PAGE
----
The paradox is that while wind and solar must be pursued, energy generated by a coal or nuclear power plant is at least three times in quantity as that from intermittent solar, wind and even water power sources
If we were to look back on the year 2012, among the many images one of people standing in the sea off Kudankulam and protesting against the commissioning of the nuclear power plant stands out.
Indeed the Indian nuclear power programme went through a tough phase in 2011. The commissioning of the 1,000 MW Kudankulam nuclear power reactor and fuel loading was delayed by several months following public protests and concerns about the safety of the reactor. This also opened up a debate on the desirability of nuclear power in India.
India is an emerging economy and is in the process of rapid growth and industrialisation, which places a high demand on various infrastructural sectors, in particular energy. The demand supply gap in power generation is gradually increasing and scheduled and unscheduled load shedding is a part of our life.
India’s installed electric power generation capacity is about 180,000 MW. Thermal power sources contribute around 65 per cent of the electricity, hydro power 21 per cent, other renewables 10 per cent and the share of nuclear power is just 3 per cent. The country is targeting a GDP growth rate of 8-9 per cent and there are estimates that energy supply should increase at almost the same rate to support such economic growth.
In other words, our present installed capacity should increase to almost 7,00,000 MW by 2030! This is even after considering likely energy savings from energy-efficient technologies. The question is where do we get the energy?
Our domestic coal reserves are depleting, coal mining is unable to keep pace with the growing energy demands in power plants and consequently coal imports are increasing. The expected power potential from hydroelectricity is 1,50,000MW, however, it is unclear how much of this could be realised given the ecological and environmental concerns.
There is also considerable excitement surrounding wind and solar prospects. The cost of solar power has reduced to around Rs 7.5/KWh. Likewise, there are revised assessments of wind power potential at 80-120 metres height.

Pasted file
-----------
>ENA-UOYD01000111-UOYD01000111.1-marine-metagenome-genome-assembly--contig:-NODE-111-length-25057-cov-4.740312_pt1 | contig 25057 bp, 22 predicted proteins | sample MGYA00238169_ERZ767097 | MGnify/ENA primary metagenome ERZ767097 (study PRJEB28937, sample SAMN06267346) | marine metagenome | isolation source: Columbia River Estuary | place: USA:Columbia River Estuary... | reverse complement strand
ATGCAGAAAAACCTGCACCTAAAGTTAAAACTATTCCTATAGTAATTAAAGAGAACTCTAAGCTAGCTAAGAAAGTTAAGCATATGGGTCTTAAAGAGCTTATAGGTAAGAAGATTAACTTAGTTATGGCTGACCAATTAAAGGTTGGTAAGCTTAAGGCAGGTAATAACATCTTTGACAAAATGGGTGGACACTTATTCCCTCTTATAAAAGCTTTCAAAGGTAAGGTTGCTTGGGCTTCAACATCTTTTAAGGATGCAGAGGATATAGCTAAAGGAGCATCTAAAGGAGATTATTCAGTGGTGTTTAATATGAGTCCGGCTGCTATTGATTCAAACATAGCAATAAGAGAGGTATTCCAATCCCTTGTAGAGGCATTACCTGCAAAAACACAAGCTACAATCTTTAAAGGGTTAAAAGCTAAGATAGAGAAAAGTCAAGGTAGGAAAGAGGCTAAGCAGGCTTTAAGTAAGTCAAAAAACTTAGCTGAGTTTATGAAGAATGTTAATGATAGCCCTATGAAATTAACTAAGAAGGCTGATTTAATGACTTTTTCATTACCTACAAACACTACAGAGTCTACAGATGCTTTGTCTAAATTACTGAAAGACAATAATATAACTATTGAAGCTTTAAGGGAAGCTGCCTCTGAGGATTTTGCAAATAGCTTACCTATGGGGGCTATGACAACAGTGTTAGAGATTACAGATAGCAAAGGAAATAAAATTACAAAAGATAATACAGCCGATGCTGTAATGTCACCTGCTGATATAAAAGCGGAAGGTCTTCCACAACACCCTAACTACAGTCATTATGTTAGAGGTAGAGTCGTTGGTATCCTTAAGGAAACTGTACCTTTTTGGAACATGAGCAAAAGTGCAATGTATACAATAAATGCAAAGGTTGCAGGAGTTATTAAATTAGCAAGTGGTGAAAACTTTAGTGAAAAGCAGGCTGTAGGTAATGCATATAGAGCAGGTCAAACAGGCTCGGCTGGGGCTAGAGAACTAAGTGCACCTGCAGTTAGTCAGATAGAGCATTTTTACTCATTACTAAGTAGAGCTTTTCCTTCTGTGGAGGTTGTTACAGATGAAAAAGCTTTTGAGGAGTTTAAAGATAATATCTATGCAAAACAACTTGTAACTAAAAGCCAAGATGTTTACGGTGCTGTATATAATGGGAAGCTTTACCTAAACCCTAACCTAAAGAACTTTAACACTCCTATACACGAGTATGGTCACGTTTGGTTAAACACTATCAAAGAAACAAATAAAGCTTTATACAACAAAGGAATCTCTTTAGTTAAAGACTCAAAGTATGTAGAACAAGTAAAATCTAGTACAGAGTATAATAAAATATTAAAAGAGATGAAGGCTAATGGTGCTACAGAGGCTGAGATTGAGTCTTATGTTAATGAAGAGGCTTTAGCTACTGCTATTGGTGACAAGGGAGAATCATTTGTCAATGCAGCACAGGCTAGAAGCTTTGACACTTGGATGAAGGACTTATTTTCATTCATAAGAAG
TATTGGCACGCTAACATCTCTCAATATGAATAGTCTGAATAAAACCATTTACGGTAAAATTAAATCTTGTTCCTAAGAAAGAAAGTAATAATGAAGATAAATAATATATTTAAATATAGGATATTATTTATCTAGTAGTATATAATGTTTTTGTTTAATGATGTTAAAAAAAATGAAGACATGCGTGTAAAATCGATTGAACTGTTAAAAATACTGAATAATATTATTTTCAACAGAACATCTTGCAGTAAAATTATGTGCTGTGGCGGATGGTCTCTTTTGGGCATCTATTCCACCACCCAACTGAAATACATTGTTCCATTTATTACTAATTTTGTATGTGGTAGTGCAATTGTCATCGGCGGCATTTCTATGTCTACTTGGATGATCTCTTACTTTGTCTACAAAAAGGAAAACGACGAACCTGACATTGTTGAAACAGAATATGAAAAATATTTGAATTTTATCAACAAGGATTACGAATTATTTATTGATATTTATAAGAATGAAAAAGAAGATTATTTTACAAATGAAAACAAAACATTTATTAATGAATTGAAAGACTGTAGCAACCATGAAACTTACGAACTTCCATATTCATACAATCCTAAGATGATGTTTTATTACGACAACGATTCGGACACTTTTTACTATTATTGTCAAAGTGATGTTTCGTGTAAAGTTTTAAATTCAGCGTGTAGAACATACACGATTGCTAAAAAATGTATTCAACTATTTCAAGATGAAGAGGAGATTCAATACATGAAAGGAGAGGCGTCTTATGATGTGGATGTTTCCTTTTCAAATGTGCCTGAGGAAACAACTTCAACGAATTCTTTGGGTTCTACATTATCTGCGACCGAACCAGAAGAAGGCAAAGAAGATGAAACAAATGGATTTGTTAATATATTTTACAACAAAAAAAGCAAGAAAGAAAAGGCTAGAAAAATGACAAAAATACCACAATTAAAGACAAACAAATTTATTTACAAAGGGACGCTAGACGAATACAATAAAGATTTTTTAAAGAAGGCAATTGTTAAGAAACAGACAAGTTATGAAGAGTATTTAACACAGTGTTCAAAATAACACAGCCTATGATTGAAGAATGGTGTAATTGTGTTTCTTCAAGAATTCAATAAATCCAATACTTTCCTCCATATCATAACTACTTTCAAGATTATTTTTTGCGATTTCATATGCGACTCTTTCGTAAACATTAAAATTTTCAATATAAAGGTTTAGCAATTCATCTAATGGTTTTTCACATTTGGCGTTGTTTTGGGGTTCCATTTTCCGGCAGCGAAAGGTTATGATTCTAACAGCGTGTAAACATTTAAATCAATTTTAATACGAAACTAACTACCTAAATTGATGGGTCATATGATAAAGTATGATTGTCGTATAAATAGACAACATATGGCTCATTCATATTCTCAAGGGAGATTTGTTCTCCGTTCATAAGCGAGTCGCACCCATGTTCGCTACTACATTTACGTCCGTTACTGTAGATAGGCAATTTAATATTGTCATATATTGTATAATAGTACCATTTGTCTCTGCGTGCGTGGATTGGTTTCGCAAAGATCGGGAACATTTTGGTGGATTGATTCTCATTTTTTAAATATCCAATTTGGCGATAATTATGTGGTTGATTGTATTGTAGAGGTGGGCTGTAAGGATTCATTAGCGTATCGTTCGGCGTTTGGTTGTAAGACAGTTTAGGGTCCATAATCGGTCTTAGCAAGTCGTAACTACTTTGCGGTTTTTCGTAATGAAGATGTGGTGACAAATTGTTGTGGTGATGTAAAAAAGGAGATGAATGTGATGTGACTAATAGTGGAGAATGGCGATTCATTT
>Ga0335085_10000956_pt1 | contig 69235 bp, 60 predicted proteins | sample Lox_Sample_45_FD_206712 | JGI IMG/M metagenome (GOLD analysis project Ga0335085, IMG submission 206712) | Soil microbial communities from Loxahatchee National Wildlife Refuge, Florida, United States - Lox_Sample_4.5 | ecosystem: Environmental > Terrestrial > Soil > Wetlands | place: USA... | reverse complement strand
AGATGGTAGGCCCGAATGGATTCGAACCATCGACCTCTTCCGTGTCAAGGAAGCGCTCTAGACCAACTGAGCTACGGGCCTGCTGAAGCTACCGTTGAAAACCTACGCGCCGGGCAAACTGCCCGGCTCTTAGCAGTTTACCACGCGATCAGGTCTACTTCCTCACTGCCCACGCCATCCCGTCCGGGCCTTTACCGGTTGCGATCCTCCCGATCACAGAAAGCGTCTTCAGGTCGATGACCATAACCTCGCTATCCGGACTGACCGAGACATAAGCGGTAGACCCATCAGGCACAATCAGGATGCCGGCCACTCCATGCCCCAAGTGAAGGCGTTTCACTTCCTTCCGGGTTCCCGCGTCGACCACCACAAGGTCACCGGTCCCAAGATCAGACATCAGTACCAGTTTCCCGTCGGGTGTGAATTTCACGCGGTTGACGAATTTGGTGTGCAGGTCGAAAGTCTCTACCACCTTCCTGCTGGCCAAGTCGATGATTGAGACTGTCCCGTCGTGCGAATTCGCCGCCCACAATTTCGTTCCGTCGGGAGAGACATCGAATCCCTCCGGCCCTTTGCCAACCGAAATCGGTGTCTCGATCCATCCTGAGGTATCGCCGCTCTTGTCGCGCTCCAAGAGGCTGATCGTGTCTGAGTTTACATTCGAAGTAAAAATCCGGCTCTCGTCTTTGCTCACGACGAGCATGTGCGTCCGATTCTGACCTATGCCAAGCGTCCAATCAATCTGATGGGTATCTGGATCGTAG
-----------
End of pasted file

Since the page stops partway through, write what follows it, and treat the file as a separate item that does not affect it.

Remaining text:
While we should pursue solar and wind power, it is important to keep in mind that the energy generated by coal or a nuclear power plant is 3-4 times that of the energy generated by a solar or wind power plant of the same megawatt capacity. Moreover, these sources are intermittent and will not produce energy on demand.
In this background, nuclear power is an important source of energy for the country to pursue.
Unlike countries such as Germany and Japan we don't have the luxury of neglecting any source of energy, in particular nuclear power.
Nuclear power provides 16 per cent of energy worldwide through 430 nuclear plants with an installed capacity of close to 3,70,000MW. It is, therefore, a major and mature industry.
Notwithstanding the Fukushima disaster, several countries have active nuclear power programmes including China, India, Russia and South Korea. India's present installed capacity is 4,780MW. Admittedly this is low and the growth has been slow. However, it is important to realise that most of India's nuclear power programme was developed indigenously while India was an embargoed nation and not allowed to import technology reactors and fuel.
However, the signing of the landmark Indo-US agreement for cooperation in civilian nuclear power opened exiting possibilities for rapid capacity addition. India's three-phase nuclear power programme relied heavily on building fast breeder reactors as an intermediate step to exploit the country's large thorium deposits and lead to energy security. This was because the limited uranium reserves are expected to last for a few decades and hence the need to go in for plutonium and thorium based systems. This plan appears to be few decades away because it will take considerable time to generate sufficient stock of plutonium required for large scale deployment of fast reactors and thorium based reactors.
What are the immediate concerns that India needs to address regarding expansion of nuclear power? One of the main reasons behind the slow progression building Light Water Reactors (LWR) is the lack of consensus regarding nuclear liability provisions.
The nuclear suppliers had objected to a few clauses in the Act, which stipulates that the supplier of nuclear equipment could be held liable for any damage or accidents much beyond the normal warranty period. The internationally-accepted norm is to fix the liability on the operator.
India is perhaps the only country with such an ambitious fast reactor program and has an excellent opportunity to emerge as a world leader in the development and deployment of these technologies. Last but not the least, the issue of public acceptance is of prime importance and should be addressed when a country is in the process of expanding its nuclear power programme. The Fukushima accident has raised public concerns about nuclear power and Kudankulam is one such example. No technology is entirely risk free. However, it is important to communicate the risks transparently and effectively to the public. Members of the nuclear community should come forward and provide accurate and easily comprehendible information to improve public understanding of nuclear power.
Nuclear power is a crucial component of India's future energy mix. We need a portfolio of energy generation sources, fossil, renewable and nuclear, to secure our energy future. The nuclear power program should be pursued with clear focus and policy directives.